Funding Will Expand Access to High-Speed Internet, Clean Water and Dependable Electric Power in Rural Missourians’ Homes and Businesses
COLUMBIA, MO, Dec. 16, 2021 – U.S. Department of Agriculture (USDA) Rural Development Missouri State Director Kyle Wilkens announced that USDA is investing $288,302,000 to build and improve critical rural infrastructure in Missouri. The investments reflect the Biden-Harris Administration’s commitment to Building a Better America by investing in rural communities and will help expand access to clean water and reliable electricity in people’s homes and businesses across rural Missouri.
“Infrastructure is more than just laying pipes in the ground and wires on poles,” said Wilkens. “By investing in modern infrastructure, Rural Development is investing in the lives of rural Missourians. This infrastructure helps ensure our small towns have the best access possible to clean drinking water, good-paying jobs, and high speed internet, which all help to boost rural economies and build back a better America.”
This announcement follows the recent passage of President Biden’s historic Bipartisan Infrastructure Law and reflects the many ways USDA Rural Development’s programs are helping people, businesses and communities address critical infrastructure needs to help rural America build back better.
USDA is making the awards under the Water and Waste Disposal Loan and Grant Program, which provides financing for drinking water, stormwater drainage and waste disposal systems in rural communities and the Electric Loan Program, which provides funding to construct, improve, and expand electric distribution, transmission, and generation.
Water and Waste Disposal investments in Missouri include:
- The city of Matthews will use a $1,220,000 loan and $600,000 grant to make improvements to the city's water production and distribution system. Planned improvements include a new well and well controls, water plant building interior and exterior rehabilitation, emergency interconnect with Sikeston, and the installation of radio read water meters with computer software.
- Public Water Supply District No. 1 of Laclede County, Missouri will use a $300,000 loan to make improvements to the district’s water storage and distribution system. Planned improvements include interior and exterior rehabilitation of one of the district’s elevated water storage tanks, electronic mapping of the entire water distribution system, and the installation of some radio read water meters.
Electric investments in Missouri include:
- Associated Electric Coop, headquartered in Springfield, will use a $78 million loan to finance generation system improvements. It provides wholesale power to six generation and transmission members, which in turn provide wholesale power to 51 distribution member cooperatives. These 51 distribution members serve 910,000 customers in Missouri, southeast Iowa and northeast Oklahoma.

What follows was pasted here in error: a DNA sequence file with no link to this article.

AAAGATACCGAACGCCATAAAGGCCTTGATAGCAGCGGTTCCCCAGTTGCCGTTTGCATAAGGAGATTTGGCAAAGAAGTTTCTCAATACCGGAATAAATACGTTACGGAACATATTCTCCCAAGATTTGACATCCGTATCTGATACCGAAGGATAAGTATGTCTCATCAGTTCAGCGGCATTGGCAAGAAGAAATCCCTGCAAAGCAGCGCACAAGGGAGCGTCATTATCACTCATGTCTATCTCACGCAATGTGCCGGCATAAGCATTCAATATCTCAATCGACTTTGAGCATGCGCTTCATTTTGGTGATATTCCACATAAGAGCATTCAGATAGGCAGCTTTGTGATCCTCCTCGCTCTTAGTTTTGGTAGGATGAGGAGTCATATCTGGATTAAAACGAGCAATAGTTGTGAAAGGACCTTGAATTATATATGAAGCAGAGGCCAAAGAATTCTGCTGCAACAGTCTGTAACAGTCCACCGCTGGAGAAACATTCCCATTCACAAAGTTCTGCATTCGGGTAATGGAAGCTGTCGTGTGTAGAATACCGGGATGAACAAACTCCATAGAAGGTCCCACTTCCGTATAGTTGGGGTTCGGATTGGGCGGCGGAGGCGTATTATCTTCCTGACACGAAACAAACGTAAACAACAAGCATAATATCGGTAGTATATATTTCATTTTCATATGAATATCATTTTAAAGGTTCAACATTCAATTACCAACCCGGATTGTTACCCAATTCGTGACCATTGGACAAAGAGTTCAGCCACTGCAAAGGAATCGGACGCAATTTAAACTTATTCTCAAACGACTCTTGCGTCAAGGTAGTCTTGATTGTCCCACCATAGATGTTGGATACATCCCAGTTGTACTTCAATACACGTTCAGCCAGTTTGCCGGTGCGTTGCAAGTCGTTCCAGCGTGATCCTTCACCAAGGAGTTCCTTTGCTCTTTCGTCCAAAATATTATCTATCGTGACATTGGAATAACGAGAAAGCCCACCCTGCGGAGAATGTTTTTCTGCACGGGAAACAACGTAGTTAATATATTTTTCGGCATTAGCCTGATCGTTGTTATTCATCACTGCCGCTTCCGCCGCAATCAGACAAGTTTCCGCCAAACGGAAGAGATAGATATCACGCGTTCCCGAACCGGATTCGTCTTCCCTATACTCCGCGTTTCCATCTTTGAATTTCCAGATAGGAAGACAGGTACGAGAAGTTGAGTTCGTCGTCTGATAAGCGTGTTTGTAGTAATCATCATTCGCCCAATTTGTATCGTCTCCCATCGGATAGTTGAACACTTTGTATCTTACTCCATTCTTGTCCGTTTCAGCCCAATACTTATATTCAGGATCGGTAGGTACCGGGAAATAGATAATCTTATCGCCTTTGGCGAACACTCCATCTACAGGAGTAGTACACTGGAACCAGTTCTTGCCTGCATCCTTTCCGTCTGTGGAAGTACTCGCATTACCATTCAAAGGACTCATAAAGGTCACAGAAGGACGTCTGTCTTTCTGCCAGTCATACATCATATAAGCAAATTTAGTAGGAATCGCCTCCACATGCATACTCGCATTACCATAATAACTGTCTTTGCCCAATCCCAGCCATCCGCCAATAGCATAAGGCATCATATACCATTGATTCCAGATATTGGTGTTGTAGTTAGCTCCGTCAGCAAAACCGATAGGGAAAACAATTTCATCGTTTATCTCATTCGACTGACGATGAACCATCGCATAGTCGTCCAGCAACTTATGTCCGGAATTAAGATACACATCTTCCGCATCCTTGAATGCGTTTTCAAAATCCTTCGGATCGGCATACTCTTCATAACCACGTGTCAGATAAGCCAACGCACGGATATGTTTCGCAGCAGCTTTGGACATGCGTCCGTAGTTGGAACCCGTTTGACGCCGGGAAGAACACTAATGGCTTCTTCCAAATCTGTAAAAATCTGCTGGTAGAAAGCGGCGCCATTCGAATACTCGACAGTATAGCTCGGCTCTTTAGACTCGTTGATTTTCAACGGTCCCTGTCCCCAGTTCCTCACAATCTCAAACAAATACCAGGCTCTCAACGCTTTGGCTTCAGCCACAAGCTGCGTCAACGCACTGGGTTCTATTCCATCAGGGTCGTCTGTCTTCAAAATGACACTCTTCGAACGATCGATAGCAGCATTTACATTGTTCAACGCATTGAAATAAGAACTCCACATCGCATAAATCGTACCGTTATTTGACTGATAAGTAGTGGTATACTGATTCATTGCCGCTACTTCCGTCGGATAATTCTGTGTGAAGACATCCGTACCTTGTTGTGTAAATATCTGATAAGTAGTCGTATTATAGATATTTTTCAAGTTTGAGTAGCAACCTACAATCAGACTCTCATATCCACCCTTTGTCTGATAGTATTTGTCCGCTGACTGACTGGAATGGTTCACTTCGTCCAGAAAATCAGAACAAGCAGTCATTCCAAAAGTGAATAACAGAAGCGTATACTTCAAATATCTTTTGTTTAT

- Ozark Border Electric Cooperative, headquartered in Poplar Bluff, will use a $53,087,000 loan to connect 2,160 consumers and build and improve 403 miles of line. This loan includes $825,200 in smart grid technologies. The cooperative serves 40,041 consumers over 6,000 miles of energized line in parts of eleven counties in Missouri.
- Sac-Osage Electric Cooperative, headquartered in El Dorado Springs, will use a $50,050,000 loan to finance the installation of 2,302 miles of a fiber network. The cooperative serves 11,273 customers over 2,427 miles of line in all or portions of nine counties in northeast Missouri.
- Crawford Electric Cooperative, headquartered in Bourbon, will use a $30,045,000 loan to connect 1,392 consumers and build and improve 124 miles of line. The cooperative serves approximately 20,000 consumers over 2,962 miles of line throughout six counties in central Missouri.
- Three Rivers Electric Cooperative, headquartered in Linn, will use $25 million loan to connect 2,000 consumers and build and improve 151 miles of line. The loan includes $2,678,000 in smart grid technologies. The cooperative serves more than 23,000 members over nearly 4,097 miles of line in Osage, Gasconade, Cole, Maries, Miller, Franklin and Moniteau counties in central Missouri.
- Howell-Oregon Electric Cooperative, headquartered in West Plains, will use $50 million loan to connect 1,551 consumers, and build and improve 90 miles of line. This loan includes $1,004,071 in smart grid technologies. The cooperative serves more than 24,000 members through 4,892 miles of energized line in Douglas, Ozark, Texas, Shannon, Howell and Oregon counties in the southern part of Missouri.
Today’s announcement comes as part of a larger, nationwide announcement from USDA Secretary Tom Vilsack where he announced that USDA is investing $5.2 billion to build and improve critical rural infrastructure in 46 states and Puerto Rico.
Under the Biden-Harris Administration, Rural Development provides loans and grants to help expand economic opportunities, create jobs and improve the quality of life for millions of Americans in rural areas. This assistance supports infrastructure improvements; business development; housing; community facilities such as schools, public safety and health care; and high-speed internet access in rural, Tribal and high-poverty areas.
Contact USDA Rural Development
USDA Rural Development has 25 offices across the state to serve the 2.2 million residents living in rural Missouri. Office locations include a state office in Columbia, along with local offices in Butler, Charleston, Chillicothe, Clinton, Dexter, Eldon, Farmington, Higginsville, Houston, Kennett, Kirksville, Maryville, Mexico, Moberly, Neosho, New London, Poplar Bluff, Richmond, Rolla, Sedalia, Springfield, St. Joseph, Troy, and West Plains.
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